Organisations are running significant risks if they shy away from tackling inflammatory situations relating to religion in the workplace, according to employment lawyers who have warned of a potential growth in contentious – and expensive – cases.
At a seminar in London, experts from Winckworth Sherwood suggested that a rise in high-profile discrimination and harassment cases around religion and employment could be partly attributed to the increased difficulty of bringing unfair dismissal cases since the remit for tribunal claims changed in 2012.
“Because of the two-year qualifying period for unfair dismissal claims, people are becoming more creative in the cases they will bring,” said Eleanor Gilbert, senior associate at Winckworth Sherwood. “There were a lot more unfair dismissal cases a few years ago – and now, of course, we also have a cap on compensation for unfair dismissal.” People are also more likely to pursue cases related to religion through successive appeals – and take them to the High Court or European courts – because the topic is so emotive and inherently personal, she suggested.
The most contentious scenarios often relate to clashes between employees with different viewpoints, with homosexuality a particular flashpoint. “We see a lot of reported cases where two protected characteristics come into conflict,” said Winckworth Sherwood associate Timothy Goodwin. “It can be a balancing act, but it’s important to think about the scenarios in a consistent manner.”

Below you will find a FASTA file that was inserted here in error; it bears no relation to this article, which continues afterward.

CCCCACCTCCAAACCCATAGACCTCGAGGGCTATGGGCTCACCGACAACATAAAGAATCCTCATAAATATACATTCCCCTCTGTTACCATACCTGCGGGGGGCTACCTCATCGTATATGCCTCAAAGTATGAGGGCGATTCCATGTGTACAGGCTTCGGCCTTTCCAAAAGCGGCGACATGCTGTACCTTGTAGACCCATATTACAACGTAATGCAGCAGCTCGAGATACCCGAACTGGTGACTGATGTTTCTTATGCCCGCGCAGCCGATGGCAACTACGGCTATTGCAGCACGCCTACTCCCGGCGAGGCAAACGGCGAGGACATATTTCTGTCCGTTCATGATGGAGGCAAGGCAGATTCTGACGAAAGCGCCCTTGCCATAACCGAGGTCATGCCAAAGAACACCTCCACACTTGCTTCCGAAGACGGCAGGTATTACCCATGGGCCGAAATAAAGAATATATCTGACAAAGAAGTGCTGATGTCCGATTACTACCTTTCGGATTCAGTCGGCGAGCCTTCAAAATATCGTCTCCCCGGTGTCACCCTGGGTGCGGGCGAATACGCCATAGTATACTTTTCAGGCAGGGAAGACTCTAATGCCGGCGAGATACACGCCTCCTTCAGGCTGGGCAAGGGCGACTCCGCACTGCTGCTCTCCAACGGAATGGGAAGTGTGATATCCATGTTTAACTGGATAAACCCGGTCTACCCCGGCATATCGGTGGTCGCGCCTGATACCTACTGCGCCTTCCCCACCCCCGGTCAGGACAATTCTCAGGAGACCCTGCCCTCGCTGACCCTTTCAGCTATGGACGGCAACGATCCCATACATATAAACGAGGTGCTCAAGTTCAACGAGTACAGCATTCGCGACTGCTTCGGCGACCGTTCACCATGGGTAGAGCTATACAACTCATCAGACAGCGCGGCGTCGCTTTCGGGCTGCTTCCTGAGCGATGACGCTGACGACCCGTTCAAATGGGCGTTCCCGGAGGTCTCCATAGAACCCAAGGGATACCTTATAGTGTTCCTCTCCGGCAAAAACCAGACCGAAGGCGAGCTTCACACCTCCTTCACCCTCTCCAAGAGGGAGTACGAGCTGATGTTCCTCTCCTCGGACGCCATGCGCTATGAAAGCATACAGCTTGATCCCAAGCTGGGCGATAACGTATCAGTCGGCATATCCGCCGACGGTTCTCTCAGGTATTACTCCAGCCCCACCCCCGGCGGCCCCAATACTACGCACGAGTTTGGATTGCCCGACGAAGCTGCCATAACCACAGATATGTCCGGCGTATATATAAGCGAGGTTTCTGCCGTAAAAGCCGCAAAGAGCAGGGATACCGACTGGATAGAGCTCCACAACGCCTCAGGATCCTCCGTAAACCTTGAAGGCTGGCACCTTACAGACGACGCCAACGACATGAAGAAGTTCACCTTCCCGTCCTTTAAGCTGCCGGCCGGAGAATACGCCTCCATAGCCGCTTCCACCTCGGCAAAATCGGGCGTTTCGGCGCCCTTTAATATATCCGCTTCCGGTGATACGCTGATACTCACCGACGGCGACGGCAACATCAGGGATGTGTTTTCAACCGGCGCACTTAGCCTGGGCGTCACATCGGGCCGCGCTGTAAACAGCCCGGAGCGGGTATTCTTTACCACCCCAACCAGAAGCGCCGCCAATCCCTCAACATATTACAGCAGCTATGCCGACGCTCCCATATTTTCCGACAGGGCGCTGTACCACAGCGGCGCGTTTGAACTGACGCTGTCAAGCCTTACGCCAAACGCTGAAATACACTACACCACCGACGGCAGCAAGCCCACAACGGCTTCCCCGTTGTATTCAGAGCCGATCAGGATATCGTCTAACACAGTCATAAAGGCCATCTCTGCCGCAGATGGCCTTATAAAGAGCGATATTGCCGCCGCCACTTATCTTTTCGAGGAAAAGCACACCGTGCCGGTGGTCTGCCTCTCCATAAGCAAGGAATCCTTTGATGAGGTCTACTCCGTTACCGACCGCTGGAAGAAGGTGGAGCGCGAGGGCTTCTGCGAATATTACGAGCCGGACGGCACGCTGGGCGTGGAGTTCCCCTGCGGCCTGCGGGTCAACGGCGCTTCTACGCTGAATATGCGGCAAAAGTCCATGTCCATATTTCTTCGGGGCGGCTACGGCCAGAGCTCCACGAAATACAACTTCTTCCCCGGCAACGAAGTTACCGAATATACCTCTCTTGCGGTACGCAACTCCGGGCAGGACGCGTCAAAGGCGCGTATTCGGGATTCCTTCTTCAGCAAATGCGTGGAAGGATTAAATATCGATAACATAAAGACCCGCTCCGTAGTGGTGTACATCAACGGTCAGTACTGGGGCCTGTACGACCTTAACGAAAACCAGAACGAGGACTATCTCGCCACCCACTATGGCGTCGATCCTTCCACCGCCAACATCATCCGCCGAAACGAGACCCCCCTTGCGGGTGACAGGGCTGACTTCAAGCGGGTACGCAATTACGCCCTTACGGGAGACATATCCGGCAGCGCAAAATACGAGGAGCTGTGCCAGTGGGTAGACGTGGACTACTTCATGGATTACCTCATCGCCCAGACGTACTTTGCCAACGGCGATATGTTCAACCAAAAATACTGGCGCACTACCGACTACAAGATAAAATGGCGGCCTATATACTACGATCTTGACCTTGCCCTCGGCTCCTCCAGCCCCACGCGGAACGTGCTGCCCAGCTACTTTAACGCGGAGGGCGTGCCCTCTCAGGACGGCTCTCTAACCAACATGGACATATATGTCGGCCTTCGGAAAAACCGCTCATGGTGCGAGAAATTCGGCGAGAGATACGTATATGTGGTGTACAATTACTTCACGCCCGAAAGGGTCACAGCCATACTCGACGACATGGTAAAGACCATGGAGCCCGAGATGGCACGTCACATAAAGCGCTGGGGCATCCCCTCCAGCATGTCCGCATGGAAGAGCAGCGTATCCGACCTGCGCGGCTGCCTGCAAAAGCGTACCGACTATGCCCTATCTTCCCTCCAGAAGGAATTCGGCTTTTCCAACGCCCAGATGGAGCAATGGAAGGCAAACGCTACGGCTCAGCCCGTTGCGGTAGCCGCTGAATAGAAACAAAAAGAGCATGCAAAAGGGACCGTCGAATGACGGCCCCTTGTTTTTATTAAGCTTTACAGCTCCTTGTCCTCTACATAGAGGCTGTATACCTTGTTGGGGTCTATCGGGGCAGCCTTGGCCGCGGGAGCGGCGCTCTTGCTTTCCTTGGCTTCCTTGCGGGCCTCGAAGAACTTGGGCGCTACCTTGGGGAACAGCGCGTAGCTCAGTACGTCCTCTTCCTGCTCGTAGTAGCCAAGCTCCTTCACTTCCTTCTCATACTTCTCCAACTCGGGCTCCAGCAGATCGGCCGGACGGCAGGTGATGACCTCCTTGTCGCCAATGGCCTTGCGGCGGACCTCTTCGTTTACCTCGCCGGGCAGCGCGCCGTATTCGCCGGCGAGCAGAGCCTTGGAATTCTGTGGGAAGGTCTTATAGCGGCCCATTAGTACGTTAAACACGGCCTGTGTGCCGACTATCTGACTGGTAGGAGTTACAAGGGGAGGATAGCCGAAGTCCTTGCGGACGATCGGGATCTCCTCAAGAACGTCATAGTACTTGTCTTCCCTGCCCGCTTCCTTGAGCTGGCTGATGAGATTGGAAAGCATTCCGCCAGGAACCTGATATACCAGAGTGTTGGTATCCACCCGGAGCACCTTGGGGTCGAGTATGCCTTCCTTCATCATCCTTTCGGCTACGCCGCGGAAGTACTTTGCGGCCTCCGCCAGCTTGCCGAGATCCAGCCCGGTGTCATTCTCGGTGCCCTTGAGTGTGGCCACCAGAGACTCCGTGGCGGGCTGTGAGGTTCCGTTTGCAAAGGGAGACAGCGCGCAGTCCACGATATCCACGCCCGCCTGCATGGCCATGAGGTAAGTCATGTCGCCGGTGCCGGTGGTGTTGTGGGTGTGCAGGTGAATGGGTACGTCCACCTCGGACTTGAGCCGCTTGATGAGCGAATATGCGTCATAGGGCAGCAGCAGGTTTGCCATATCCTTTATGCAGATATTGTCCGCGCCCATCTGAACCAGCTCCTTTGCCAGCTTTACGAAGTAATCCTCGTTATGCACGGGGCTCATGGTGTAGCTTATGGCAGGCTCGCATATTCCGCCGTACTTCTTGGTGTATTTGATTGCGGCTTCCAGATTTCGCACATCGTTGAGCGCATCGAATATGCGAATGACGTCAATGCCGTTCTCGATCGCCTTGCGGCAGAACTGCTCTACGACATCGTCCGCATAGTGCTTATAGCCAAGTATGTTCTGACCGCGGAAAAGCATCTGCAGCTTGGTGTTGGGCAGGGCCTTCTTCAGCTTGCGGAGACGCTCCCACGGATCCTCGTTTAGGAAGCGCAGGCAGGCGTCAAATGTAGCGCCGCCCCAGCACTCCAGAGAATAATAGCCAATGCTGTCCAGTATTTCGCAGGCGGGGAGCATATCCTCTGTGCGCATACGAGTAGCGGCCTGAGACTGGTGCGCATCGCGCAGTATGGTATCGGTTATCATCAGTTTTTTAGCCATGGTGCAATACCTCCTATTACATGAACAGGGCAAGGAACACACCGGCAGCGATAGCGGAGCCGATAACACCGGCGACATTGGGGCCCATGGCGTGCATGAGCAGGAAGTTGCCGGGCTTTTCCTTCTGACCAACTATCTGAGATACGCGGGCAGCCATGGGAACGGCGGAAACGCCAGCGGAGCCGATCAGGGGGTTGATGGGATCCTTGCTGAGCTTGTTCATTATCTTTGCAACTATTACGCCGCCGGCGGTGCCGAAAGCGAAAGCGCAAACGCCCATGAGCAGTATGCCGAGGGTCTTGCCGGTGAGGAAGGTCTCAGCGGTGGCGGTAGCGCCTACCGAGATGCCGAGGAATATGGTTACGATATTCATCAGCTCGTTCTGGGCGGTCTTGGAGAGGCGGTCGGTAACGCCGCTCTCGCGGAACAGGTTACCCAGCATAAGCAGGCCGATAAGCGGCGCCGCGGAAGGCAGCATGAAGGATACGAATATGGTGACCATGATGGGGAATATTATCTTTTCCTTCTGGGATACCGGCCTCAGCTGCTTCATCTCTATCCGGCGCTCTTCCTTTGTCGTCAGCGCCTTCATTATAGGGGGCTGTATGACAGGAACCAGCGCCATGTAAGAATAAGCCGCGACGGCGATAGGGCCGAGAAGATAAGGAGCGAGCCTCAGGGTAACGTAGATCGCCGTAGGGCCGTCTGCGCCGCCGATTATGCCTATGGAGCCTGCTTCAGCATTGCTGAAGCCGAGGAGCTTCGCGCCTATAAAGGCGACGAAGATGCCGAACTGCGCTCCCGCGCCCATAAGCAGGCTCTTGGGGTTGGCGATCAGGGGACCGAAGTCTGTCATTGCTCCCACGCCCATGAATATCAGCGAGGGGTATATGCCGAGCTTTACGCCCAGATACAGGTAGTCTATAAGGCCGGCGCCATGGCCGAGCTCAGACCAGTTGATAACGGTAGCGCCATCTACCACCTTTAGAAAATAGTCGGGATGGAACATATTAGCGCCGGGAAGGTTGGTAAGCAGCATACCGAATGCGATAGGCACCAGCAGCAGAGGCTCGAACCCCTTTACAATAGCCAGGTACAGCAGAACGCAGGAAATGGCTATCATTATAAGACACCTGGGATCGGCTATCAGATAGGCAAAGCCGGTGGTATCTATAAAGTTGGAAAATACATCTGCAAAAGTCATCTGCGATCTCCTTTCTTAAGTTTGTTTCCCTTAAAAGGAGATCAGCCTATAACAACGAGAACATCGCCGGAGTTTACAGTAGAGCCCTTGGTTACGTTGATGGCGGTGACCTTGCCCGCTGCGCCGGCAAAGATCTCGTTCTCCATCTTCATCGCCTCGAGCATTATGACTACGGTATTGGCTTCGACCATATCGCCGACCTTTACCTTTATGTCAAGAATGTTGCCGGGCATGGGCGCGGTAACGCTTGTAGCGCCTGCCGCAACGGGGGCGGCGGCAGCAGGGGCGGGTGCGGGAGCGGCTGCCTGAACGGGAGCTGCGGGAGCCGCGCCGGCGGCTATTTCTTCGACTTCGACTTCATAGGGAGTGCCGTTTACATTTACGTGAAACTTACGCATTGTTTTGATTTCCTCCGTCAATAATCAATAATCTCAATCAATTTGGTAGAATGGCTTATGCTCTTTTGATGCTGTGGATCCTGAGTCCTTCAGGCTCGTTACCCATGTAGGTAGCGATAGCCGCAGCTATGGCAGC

Certain rules of thumb could help, he added: “Firstly, think about what is being disciplined. Is it conduct – which it’s fine to discipline – or the protected characteristic, where you are more likely to run into trouble?”
This distinction is crucial, he said – and he used two recent high-profile cases to illustrate it. In Mbuyi v Newpark Childcare, an evangelical Christian had told a homosexual colleague (known as LP) that she regarded homosexuality as a sin. She was disciplined and dismissed for gross misconduct as she had acted in a discriminatory way and had been guilty of harassment.
A tribunal later found the dismissal was unfair. “Critically, what the tribunal noted – and the employer knew [at the time] – was that LP had encouraged the debate and asked Mbuyi for her views on homosexuality.” In knowing that and failing to follow it up, the employer had failed conduct a proper investigation, in essence punishing Mbuyi for her beliefs rather than her conduct.
The tribunal also found that her views did not constitute harassment, though Goodwin cautioned that even if an employee was in the first instance invited to offer an opinion – or asked about their religion – that should not be taken to mean that the resulting conversation could not be so offensive and discriminatory that it did not constitute harassment.
Goodwin contrasted this case with the more recent Wasteney v East London NHS Foundation Trust, which concerned a Christian employee accused of ‘grooming’ a Muslim colleague by offering her a book on converting to Christianity and praying for her, among other actions.